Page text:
Press Statement

July 25, 2022 Vancouver, WA

Apples to Wine: Washington Ag Backs Dams on the Lower Snake River

Dams benefit family farms, local food production

Vancouver, Washington — July 25, 2022 — Family farms depend on the benefits
provided by the lower Snake River dams (LSRD). Removing the dams would hurt
agriculture and drive energy costs up at a time when family farms and their
communities already face steep price increases.

“Fruit growers are currently facing supply chain disruptions and a shortage of
transportation capacity, soaring energy costs, urgent needs to upgrade water
management infrastructure to adapt to changing weather patterns, and demands
from multiple stakeholders to support carbon emissions reductions efforts,” said
Jon DeVaney, president, Washington State Tree Fruit Association. “These are
all significant challenges requiring sustained effort and investment, and removing
the dams on the lower Snake River would move us in the wrong direction on each
of these issues.”

LSRD provide critical transportation infrastructure for bulk products. Nearly ten
percent of the wheat exported from the United States travels by low carbon and
low cost barging through the Snake River dams. Removal of the LSRD would result
in shipping activities shifting from barge to road and rail transport which would
result in increases in GHG emissions associated with transportation.

“Every decision made by Washington wheat farmers must strike the delicate
balance between environmental and business sustainability. Barge transportation
on the Columbia-Snake River System is a key tool in ensuring that balance. In fact,
shipping by barge is 40 percent more fuel-efficient than rail and 270 percent more
fuel-efficient than semi-trucks, the other transportation methods that would be used
should the Lower Snake River Dams be breached. Breaching the Lower Snake
River Dams would not only hurt wheat growers’ bottom lines, but would also harm
our environment through increased emissions. We look forward to working with
Senator Murray and Governor Inslee to ensure a solution that is science-based,
data-driven, and allows the simultaneous success of salmon populations and
family-owned farming operations,” said Michelle Hennings, executive director,
Washington Association of Wheat Growers.

The LSRD also provide critical irrigation to ensure 48,000 acres of farmland remain
productive for local food production and local economies.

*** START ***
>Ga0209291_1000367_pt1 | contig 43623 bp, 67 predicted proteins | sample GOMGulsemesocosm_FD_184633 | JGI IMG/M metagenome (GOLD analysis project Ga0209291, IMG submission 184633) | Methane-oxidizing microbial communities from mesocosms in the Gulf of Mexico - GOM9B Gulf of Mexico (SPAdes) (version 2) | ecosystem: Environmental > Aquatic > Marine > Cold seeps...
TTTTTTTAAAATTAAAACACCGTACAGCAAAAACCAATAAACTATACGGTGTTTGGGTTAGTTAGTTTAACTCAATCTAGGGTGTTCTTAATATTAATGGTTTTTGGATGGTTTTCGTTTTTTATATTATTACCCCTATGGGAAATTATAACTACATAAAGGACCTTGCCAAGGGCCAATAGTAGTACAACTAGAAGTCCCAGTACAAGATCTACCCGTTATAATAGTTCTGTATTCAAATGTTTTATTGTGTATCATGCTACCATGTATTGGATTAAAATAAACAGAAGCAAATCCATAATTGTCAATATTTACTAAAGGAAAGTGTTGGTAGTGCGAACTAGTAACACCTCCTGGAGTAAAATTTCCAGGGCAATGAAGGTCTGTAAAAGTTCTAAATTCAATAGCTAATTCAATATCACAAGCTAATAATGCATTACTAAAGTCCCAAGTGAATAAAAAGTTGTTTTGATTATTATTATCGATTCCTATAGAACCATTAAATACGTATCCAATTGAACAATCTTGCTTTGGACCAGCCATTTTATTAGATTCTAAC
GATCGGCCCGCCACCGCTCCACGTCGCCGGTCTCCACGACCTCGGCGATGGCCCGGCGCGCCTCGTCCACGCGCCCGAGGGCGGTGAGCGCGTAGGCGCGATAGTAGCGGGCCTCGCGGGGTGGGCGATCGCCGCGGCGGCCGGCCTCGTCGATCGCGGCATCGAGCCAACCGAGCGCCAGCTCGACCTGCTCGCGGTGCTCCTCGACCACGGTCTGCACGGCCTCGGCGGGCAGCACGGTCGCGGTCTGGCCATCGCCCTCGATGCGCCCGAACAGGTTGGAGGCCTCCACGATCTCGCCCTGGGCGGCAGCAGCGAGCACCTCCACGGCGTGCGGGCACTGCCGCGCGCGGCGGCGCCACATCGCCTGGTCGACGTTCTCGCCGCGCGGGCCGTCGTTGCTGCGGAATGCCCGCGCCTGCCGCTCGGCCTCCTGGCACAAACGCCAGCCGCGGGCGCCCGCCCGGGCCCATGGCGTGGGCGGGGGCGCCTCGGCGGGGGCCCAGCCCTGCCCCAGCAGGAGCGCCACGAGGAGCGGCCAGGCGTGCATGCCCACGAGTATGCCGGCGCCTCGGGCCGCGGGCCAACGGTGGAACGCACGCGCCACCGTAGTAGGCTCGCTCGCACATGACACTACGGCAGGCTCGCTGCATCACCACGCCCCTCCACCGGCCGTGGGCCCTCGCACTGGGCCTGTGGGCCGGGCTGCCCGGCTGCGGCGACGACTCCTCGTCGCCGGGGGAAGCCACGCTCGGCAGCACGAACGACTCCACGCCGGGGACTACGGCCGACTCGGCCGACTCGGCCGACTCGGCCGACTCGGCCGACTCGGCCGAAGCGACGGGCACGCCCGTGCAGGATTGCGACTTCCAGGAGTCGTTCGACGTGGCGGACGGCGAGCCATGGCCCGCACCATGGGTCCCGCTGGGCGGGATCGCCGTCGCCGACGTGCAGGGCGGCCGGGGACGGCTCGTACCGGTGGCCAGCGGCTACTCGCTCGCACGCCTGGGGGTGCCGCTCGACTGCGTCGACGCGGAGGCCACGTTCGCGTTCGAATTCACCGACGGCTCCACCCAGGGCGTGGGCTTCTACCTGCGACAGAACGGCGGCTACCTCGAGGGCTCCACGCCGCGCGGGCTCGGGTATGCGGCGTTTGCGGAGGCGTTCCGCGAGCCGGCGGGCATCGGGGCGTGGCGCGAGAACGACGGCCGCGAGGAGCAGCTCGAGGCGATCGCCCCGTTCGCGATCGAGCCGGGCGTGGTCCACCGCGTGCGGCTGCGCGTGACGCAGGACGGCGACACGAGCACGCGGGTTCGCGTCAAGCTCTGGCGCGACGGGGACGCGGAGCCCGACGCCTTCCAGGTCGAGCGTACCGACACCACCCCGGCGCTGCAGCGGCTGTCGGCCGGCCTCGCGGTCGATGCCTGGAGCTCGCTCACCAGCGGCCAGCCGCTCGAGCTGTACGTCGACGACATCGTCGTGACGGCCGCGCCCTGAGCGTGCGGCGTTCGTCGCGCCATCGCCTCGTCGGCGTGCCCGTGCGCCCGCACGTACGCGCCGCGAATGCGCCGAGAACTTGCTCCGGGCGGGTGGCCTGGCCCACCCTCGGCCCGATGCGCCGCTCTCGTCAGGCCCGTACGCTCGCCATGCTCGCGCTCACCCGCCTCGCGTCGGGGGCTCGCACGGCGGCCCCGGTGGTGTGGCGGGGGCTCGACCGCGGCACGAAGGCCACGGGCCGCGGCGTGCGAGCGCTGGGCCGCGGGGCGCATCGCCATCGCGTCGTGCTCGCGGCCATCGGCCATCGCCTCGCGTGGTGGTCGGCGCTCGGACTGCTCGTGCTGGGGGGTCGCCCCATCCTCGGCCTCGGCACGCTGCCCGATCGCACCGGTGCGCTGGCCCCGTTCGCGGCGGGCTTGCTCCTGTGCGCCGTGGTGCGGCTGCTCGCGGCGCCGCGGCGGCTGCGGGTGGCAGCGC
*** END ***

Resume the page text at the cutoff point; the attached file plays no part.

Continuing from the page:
“Healthy, Fish, Farms, and Community have been the focus for our family potato
growers. Without all three our farms suffer. Lower Snake River Dams are key in
providing affordable energy, enhanced fish returns, and delivery of water for
continued support to meet the demands of national food security. Without the
Lower Snake River Dams our region will suffer impacting communities across the
Northwest,” said Matt Harris, director of governmental affairs, Washington State
Potato Commission.

Agriculture relies on the LSRD and agricultural leaders have asked Governor Jay
Inslee and Senator Patty Murray to follow the science on salmon.

“My family has been farming on the Snake River just above Ice Harbor Dam since
1978. We depend on the river system to irrigate our crops. Not only that, we – and
all other farmers – depend on a healthy environment, low energy costs, and reliable
transportation. Removing the dams would eliminate an essential clean hydropower
source, put more trucks on the road which increases CO2 emissions, and drive up
energy and fuel costs,” said Katie Nelson, Kamiak Vineyards, Pasco, WA.

“Science has shown that dams and salmon can coexist, and there is no guarantee
that dam removal will improve fish runs. There are so many other variables like
ocean conditions, climate change, and predation which have not been addressed.

It does not make sense to sacrifice family farms like mine and all the other benefits
the dams provide on the off-chance that fish numbers will increase. We know the
dire consequences of dam removal, but we do not know if there would be any
benefit to salmon. That’s not a risk anyone should be willing to take.”


Contact: Aaron Toso, 253-495-1296,

About Northwest RiverPartners

Northwest RiverPartners (NWRP) is a not-for-profit, member-driven organization.
We represent not-for-profit, community-owned utilities across Washington,
Oregon, Idaho, Montana, Wyoming, and Nevada. We also proudly represent
farmers, ports, and businesses across the region that support clean energy and
low-carbon transportation.

NWRP is focused on raising awareness about how the Northwest’s hydropower
system betters communities and the natural environment, and we encourage
science-based solutions that help hydropower and salmon coexist and